It’s a warm, summer evening as we make our way out of the house. My three boy’s stop and wrap their arms around their Aunt Rita and Uncle Tom. It is a hard goodbye as always. Love spills everywhere.
It is now my turn to wrap my arms around Uncle Tom and Aunt Rita.
“I just miss you so much,” says Aunt Rita. “I just love you so much.”
“I miss you and I love you, too,” I say.
I see the tears well in her eyes. I fight back my own tears. Tears that flow with not only love, but disappointment. Disappointment in myself. That I let my life become so stressed and distracted in trying to save my marriage that I am missing moments with those I love.
I slide myself into the car. My guys are nestling into their seats for the hour ride home. As we pull out, they express the sadness that they always feel leaving these two wonderful people who are more like grandparents to them than aunt and uncle.
In this moment of reflective love, my youngest son, Danny inserts a thought.
“Aunt Rita is always so happy to see us,” he says with wonder. “She just keeps hugging us when we walk in the door and smiling at us and then she gets all teary.”
I shift in my seat to look back at him. I recognize the wheels turning. I can see his young mind pondering what he is saying, yet still too young to grasp.
“She really loves us,” he adds.
My heart fills with gratitude. It fills with the wonder of this thing called, “love,” when it is done right.
“I think what you are trying to say, Danny is that Aunt Rita doesn’t just love you, she makes you feel loved,” I say.
My mind drifts back to one of Uncle Tom’s birthday parties.
Lots of people are getting up to speak about Uncle Tom. When it is my turn, I say, “There are people in this life that will say they love you and then there are people in this life who will make you feel loved. Those people are a gift.”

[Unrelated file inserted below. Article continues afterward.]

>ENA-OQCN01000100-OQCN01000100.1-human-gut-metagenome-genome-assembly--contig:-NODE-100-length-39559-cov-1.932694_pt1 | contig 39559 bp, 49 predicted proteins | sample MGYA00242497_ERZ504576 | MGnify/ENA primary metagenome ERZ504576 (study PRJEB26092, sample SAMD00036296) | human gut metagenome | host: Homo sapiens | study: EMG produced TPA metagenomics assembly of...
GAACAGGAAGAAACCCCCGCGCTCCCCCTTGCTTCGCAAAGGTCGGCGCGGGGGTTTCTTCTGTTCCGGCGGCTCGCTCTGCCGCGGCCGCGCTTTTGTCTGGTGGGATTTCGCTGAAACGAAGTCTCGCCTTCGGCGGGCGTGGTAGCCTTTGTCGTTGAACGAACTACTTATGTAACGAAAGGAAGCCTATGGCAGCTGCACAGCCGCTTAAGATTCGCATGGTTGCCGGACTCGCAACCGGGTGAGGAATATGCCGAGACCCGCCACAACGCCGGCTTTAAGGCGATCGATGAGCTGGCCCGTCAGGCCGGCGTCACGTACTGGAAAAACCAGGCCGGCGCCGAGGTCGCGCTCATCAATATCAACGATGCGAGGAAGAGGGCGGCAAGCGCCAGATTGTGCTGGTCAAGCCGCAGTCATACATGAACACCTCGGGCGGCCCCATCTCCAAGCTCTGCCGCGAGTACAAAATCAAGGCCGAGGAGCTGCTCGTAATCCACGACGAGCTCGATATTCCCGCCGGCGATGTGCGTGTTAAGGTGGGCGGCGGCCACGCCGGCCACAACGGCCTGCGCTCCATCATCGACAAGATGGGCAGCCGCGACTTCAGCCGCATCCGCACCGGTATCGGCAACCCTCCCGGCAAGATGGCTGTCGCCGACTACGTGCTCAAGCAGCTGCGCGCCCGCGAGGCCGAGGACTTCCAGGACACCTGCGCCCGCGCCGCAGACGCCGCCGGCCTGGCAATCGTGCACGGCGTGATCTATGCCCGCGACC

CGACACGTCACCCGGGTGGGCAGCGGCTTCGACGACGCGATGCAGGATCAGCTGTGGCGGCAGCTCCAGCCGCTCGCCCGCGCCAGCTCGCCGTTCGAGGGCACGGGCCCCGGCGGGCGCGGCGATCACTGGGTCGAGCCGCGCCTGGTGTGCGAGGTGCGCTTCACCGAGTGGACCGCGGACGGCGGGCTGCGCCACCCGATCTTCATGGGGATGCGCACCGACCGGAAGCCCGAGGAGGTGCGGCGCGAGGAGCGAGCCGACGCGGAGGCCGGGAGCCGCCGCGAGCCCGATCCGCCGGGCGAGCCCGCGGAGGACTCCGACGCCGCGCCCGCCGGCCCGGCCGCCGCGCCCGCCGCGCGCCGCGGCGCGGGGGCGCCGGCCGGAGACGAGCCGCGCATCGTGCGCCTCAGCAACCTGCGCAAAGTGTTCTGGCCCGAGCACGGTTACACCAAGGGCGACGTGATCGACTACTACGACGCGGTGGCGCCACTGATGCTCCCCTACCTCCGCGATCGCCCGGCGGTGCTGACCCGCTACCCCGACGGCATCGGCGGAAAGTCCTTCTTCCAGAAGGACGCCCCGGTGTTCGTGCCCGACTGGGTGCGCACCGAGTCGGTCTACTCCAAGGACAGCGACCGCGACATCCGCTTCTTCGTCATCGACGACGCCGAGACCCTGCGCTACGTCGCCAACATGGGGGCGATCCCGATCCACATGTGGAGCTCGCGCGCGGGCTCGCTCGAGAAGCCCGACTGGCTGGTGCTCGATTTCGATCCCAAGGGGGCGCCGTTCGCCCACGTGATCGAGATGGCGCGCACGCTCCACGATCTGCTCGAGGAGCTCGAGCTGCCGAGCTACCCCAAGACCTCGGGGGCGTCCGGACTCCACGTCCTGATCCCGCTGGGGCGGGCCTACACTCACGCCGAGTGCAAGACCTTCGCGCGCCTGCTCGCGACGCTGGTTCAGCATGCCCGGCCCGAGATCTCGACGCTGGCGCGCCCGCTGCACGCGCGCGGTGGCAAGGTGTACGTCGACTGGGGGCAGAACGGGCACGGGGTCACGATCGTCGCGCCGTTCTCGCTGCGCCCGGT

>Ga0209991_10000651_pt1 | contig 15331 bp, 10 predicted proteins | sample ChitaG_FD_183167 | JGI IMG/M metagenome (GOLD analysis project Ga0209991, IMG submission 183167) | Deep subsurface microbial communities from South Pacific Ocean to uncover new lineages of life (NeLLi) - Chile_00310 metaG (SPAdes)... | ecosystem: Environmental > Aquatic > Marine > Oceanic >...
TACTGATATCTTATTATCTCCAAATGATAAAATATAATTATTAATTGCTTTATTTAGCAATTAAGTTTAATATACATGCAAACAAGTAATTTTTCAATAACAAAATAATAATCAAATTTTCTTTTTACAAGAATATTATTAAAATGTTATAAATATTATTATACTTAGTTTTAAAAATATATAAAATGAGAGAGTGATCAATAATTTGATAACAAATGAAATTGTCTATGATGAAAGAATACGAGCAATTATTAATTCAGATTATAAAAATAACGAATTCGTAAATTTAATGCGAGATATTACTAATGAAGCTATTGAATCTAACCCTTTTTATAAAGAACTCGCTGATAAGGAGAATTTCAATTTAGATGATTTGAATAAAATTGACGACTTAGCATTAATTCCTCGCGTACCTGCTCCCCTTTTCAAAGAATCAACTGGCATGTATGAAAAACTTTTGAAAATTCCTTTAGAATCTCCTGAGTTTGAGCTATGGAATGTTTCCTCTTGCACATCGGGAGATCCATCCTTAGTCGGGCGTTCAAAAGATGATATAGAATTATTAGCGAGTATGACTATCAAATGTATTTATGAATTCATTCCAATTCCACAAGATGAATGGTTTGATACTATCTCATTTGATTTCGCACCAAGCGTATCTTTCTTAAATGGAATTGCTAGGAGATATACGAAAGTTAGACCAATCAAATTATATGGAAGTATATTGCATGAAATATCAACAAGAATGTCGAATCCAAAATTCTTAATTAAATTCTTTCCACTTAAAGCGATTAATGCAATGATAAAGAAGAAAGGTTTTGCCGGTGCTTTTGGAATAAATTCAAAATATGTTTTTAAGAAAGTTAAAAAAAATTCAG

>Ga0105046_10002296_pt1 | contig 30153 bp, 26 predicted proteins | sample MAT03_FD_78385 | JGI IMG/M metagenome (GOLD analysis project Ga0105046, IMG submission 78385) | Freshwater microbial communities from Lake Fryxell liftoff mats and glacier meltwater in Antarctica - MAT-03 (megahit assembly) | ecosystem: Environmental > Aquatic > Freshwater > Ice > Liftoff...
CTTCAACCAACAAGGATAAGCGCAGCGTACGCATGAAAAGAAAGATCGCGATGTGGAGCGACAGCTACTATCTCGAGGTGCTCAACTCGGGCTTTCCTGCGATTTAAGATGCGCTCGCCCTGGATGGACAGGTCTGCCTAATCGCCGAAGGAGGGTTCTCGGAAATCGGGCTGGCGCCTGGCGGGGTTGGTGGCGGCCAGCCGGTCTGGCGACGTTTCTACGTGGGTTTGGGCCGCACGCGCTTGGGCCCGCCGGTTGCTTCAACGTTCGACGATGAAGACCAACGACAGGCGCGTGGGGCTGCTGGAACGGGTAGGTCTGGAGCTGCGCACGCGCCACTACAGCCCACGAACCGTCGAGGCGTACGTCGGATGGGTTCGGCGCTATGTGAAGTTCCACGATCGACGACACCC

I have lost too much time with these people that I so love.
I stayed too long, tried to hard and in my tenacious effort to save my marriage, I became stuck with tunnel vision. I stopped doing many things that I enjoyed and stopped making many of the ordinary phone calls and visits.
The everyday, extraordinary routines of picking up a phone just to call Aunt Rita and say, hello. To chat for hours with her about all things life.
I am walking my chocolate lab, Hazel. The fall leaves mark the crispness in the air. A familiar car approaches me.
The window rolls down. He utters just one sentence.
His words send me to the ground. I begin to cry. Hazel just circles me again and again. I do not get up. Instead I sit there on the black pavement in the black of night. I cry and I cry some more. I beg for it not to be true. I beg forgiveness. I beg for another chance to spread and share love in the ordinary ways of this life.
I stay there in the dark until I can bring myself to get up some thirty minutes later.
It is a hard goodbye as always. Love spills everywhere.